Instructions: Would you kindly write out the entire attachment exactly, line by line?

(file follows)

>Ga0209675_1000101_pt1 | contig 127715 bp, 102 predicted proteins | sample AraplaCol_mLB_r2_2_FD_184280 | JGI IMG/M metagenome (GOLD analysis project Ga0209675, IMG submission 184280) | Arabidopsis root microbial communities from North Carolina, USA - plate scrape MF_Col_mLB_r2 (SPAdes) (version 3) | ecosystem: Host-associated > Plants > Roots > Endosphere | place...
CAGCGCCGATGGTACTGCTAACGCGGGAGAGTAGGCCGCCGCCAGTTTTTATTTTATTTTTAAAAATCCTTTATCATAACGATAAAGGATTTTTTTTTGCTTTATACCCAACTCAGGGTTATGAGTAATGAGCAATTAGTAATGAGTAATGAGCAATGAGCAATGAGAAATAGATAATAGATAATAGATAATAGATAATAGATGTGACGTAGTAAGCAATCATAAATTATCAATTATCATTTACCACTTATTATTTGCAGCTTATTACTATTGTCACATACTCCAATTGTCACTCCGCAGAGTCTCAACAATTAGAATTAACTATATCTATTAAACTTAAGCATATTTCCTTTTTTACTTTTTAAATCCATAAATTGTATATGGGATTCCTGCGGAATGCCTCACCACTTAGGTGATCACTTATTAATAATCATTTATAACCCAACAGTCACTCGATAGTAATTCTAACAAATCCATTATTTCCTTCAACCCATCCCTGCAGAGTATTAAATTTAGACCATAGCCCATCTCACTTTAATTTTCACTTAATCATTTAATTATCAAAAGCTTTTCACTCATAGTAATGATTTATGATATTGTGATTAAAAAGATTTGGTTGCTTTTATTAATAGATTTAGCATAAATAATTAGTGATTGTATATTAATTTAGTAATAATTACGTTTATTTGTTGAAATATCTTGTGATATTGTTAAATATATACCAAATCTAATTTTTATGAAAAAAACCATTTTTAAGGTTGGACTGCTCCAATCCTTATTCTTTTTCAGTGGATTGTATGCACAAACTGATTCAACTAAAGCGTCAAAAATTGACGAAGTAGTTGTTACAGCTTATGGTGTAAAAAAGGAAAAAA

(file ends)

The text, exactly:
>Ga0209675_1000101_pt1 | contig 127715 bp, 102 predicted proteins | sample AraplaCol_mLB_r2_2_FD_184280 | JGI IMG/M metagenome (GOLD analysis project Ga0209675, IMG submission 184280) | Arabidopsis root microbial communities from North Carolina, USA - plate scrape MF_Col_mLB_r2 (SPAdes) (version 3) | ecosystem: Host-associated > Plants > Roots > Endosphere | place...
CAGCGCCGATGGTACTGCTAACGCGGGAGAGTAGGCCGCCGCCAGTTTTTATTTTATTTTTAAAAATCCTTTATCATAACGATAAAGGATTTTTTTTTGCTTTATACCCAACTCAGGGTTATGAGTAATGAGCAATTAGTAATGAGTAATGAGCAATGAGCAATGAGAAATAGATAATAGATAATAGATAATAGATAATAGATGTGACGTAGTAAGCAATCATAAATTATCAATTATCATTTACCACTTATTATTTGCAGCTTATTACTATTGTCACATACTCCAATTGTCACTCCGCAGAGTCTCAACAATTAGAATTAACTATATCTATTAAACTTAAGCATATTTCCTTTTTTACTTTTTAAATCCATAAATTGTATATGGGATTCCTGCGGAATGCCTCACCACTTAGGTGATCACTTATTAATAATCATTTATAACCCAACAGTCACTCGATAGTAATTCTAACAAATCCATTATTTCCTTCAACCCATCCCTGCAGAGTATTAAATTTAGACCATAGCCCATCTCACTTTAATTTTCACTTAATCATTTAATTATCAAAAGCTTTTCACTCATAGTAATGATTTATGATATTGTGATTAAAAAGATTTGGTTGCTTTTATTAATAGATTTAGCATAAATAATTAGTGATTGTATATTAATTTAGTAATAATTACGTTTATTTGTTGAAATATCTTGTGATATTGTTAAATATATACCAAATCTAATTTTTATGAAAAAAACCATTTTTAAGGTTGGACTGCTCCAATCCTTATTCTTTTTCAGTGGATTGTATGCACAAACTGATTCAACTAAAGCGTCAAAAATTGACGAAGTAGTTGTTACAGCTTATGGTGTAAAAAAGGAAAAAA